Gary Warner: (56:52)
Can you tell me what some of those tools might be? I’ll be the devil’s advocate, but say we come back from Thanksgiving and the numbers are still high as they’ve been high after other holidays. And we’ve got another big holiday coming up in which travel plans are often made well in advance. What can you do? What are some of these tools that are on the table that you’re not using now that you might be able to use?

Kate Brown: (57:12)
Dr. Edwards.

Dr. Renee Edwards: (57:13)
I think I can comment on a portion of that. We have to remember that with this the virus is setting the timeline. We are reacting to the needs on behalf of Oregonians and trying to manage the exponential spread of the virus in our community. But ultimately it is the virus that sets the timeline. This stay at home, this two week pause gives us the opportunity to trim the numbers, flatten the curve, and understand what the next steps can and should be. We all have a desire and a preference to know the answer to things. We’d like to know exactly when something’s going to happen, when a deadline is going to end, the details of how to manage a circumstance. And I think that one of the things that’s particularly difficult about this virus is that we don’t at any one moment have all the answers.

Dr. Renee Edwards: (58:12)
We know that it’s important to wear a mask, to physically distance, to wash our hands and to limit social gatherings. Those are tried and true measures that we know will assist us in this moment. But as we watch what happens with flattening the curve as Oregonians stay home through these next few weeks, we’ll better understand what happens and what additional measures need to happen after that time. We also need to remember that this virus takes time once it infects someone to actually understand the degree of symptoms they’ll have or whether or not they’ll require hospitalization. So we’re always trying to manage around these two or three week leading and lagging indicators of infections, hospitalizations and tragically deaths to help us understand what next steps will be. But the virus sets the timeline.

Dr. Dean Sidelinger: (59:09)
Can I add to Dr. Edwards? Thank you very much for that and governor Brown. The actions we’re taking today don’t have immediate impact. So if everyone listened to us and stayed home for the weekend we’re not going to see case drop on Monday. This will be weeks before we see that impact, but we need to take this action now because the consequences could be dire, especially on the needed stuffed ICU capacity that those who are most seriously ill may need in the coming weeks. So we’re taking all the steps we can be. We will look at Thanksgiving and we hope people heed the advice and stay small. Learn how to cook their grandmother’s stuffing using Zoom rather than kind of looking over her shoulder and take this advice because we need you to.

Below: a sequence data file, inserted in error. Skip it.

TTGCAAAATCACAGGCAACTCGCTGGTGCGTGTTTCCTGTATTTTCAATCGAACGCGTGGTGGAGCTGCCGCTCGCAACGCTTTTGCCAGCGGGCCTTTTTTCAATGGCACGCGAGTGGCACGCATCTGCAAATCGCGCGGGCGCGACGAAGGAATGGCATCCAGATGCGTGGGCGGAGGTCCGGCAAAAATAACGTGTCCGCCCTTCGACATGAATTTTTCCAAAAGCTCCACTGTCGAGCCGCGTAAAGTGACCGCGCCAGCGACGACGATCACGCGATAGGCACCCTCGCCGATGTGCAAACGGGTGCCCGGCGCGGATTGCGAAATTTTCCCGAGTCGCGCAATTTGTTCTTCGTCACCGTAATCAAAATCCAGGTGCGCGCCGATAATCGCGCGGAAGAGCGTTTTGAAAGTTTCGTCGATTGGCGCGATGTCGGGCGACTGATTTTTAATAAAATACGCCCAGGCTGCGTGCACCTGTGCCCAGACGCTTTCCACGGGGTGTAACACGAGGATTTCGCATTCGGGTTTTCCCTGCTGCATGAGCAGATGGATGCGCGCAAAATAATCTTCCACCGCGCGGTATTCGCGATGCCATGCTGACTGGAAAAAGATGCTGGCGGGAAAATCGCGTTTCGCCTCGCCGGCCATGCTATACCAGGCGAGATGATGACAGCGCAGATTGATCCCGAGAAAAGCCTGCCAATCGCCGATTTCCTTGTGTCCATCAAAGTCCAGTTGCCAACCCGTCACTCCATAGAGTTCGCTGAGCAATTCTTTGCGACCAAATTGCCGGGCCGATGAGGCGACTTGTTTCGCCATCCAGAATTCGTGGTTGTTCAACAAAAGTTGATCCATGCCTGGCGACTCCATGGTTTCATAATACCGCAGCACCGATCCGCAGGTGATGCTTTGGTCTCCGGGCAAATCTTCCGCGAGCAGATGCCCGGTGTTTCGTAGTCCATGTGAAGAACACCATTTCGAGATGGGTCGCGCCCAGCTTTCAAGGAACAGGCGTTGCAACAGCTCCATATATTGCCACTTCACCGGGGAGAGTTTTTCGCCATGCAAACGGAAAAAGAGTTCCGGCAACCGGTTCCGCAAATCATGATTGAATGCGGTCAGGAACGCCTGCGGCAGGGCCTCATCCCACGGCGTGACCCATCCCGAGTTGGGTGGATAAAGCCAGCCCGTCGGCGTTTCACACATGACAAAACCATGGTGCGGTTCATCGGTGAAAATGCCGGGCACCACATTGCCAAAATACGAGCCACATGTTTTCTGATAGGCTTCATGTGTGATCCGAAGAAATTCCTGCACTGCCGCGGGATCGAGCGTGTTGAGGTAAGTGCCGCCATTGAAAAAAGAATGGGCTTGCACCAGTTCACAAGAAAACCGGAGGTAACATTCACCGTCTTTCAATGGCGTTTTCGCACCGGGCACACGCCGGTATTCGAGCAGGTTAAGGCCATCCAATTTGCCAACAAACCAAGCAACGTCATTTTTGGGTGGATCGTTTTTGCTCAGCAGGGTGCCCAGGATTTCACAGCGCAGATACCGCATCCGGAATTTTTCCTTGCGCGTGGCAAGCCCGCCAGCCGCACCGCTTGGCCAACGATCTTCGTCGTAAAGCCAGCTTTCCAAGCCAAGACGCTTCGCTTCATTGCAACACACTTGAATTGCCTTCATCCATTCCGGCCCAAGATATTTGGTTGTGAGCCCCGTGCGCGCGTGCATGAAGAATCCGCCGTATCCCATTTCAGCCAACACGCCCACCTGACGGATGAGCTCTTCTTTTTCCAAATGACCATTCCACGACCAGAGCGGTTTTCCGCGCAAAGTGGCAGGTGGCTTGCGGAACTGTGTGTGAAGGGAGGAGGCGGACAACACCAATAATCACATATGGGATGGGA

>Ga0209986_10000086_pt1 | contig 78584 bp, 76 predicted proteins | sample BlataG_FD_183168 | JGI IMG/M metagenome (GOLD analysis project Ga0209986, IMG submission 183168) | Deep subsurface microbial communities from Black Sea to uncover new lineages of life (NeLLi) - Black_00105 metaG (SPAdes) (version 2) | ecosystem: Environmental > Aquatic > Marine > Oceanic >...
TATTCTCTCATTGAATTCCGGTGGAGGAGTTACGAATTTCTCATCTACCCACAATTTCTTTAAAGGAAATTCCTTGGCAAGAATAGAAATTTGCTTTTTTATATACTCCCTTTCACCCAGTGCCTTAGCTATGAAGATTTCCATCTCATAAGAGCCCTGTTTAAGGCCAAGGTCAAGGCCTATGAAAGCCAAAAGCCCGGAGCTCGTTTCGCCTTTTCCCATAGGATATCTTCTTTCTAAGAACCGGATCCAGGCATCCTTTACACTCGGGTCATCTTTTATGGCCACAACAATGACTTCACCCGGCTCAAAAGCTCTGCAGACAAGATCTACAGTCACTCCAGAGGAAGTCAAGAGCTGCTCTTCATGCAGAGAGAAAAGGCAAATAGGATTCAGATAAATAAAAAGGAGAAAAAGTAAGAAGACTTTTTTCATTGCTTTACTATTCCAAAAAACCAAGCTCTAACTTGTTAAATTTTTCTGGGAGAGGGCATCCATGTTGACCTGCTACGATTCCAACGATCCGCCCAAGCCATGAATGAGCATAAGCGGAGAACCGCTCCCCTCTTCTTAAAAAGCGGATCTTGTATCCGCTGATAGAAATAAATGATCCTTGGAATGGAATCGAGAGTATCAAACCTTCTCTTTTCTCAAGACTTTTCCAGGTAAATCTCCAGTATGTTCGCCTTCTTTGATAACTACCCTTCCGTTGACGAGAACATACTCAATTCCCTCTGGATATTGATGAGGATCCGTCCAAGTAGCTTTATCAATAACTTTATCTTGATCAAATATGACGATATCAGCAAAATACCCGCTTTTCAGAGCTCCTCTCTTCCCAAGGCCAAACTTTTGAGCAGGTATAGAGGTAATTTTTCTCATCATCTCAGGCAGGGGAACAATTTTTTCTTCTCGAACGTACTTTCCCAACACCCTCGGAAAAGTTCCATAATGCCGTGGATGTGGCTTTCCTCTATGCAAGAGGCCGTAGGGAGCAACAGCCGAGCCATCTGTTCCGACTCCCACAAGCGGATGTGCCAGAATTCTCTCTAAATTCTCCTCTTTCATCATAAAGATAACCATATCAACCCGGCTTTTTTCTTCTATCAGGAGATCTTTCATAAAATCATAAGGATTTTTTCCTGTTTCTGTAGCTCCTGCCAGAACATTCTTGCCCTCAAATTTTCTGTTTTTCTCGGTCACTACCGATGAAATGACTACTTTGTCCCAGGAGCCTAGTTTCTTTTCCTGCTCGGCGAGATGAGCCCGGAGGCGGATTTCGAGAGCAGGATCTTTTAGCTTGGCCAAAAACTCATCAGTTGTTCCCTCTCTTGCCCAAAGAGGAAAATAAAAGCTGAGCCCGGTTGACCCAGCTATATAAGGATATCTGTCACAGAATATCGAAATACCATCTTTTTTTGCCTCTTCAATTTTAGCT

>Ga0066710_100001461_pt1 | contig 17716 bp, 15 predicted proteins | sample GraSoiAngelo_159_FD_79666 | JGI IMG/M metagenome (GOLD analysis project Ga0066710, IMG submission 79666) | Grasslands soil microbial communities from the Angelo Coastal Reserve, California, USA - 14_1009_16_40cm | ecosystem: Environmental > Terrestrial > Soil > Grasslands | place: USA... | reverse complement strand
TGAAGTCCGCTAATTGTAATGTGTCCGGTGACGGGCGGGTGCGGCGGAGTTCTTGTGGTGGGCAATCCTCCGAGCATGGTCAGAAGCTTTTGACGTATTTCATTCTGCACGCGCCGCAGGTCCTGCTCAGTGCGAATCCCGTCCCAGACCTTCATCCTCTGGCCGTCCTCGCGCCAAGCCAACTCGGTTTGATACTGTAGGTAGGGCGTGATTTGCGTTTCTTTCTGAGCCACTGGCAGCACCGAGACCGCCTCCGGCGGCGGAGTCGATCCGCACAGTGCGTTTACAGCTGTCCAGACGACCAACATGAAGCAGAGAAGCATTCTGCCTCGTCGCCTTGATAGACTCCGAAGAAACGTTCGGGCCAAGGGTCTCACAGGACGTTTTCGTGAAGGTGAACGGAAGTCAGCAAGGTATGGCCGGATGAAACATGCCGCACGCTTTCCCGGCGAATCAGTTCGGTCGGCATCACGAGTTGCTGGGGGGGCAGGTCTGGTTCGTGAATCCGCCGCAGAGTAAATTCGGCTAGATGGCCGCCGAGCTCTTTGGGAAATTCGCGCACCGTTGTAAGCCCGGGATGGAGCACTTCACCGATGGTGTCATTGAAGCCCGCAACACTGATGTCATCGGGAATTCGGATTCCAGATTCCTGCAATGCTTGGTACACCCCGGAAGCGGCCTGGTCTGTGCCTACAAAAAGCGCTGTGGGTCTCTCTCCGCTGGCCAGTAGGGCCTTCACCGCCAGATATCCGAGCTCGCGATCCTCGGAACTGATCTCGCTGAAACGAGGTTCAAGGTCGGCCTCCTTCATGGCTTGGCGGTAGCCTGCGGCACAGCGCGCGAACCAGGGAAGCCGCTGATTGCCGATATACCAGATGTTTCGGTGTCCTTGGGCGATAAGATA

Dr. Dean Sidelinger: (59:54)
We know what the holidays have done before and we know Thanksgiving is extremely important to everyone, but this is not the Thanksgiving to have like last Thanksgiving. Let’s celebrate this Thanksgiving with members of our household. So that next year in 2021 we can look back and say, “Do you remember how awful Thanksgiving was in 2020? It’s so good that we get to get together now because we did such a good job fighting the virus.” So as we learn to live with this virus, it’s going to look very different in the fall and winter than it did in the summer. We have less opportunities for outdoor recreation and spreading people out in the beautiful Oregon countryside. And so we’re working on what does it look like for disease spread in the community and what risk messaging will we give to people and businesses to help control the spread of that disease?

Dr. Dean Sidelinger: (01:00:40)
How do people manage the risk? People can’t stay home with the people in their household and not see anyone else. So how do we tell them how to look at the risk, how many friends they’re getting together with in a week, how many activities are doing and how that risk adds up and how they can safely connect with family, friends and loved ones and not stay isolated at home. So we’ve been working on that through the spring, summer and fall, and we’ll find those messages and those approaches to combating this virus in the coming weeks.

Kate Brown: (01:01:10)
And Gary just to close, I know that Oregon can do this because we’ve done it before. Throughout this entire pandemic Oregonians have made incredible sacrifices to protect themselves, their family members and their community members, their vulnerable neighbors. We throughout the pandemic have had one of the lowest infection rates. So I know we can deal with this again. As this virus has really taught us we are truly all in this together. So please stay safe out there, maintain your physical distance, wear your face covering, wash your hands, stay home, stay home from work if you are sick and get your flu shot, take good care.

Speaker 1: (01:02:18)
Thanks governor.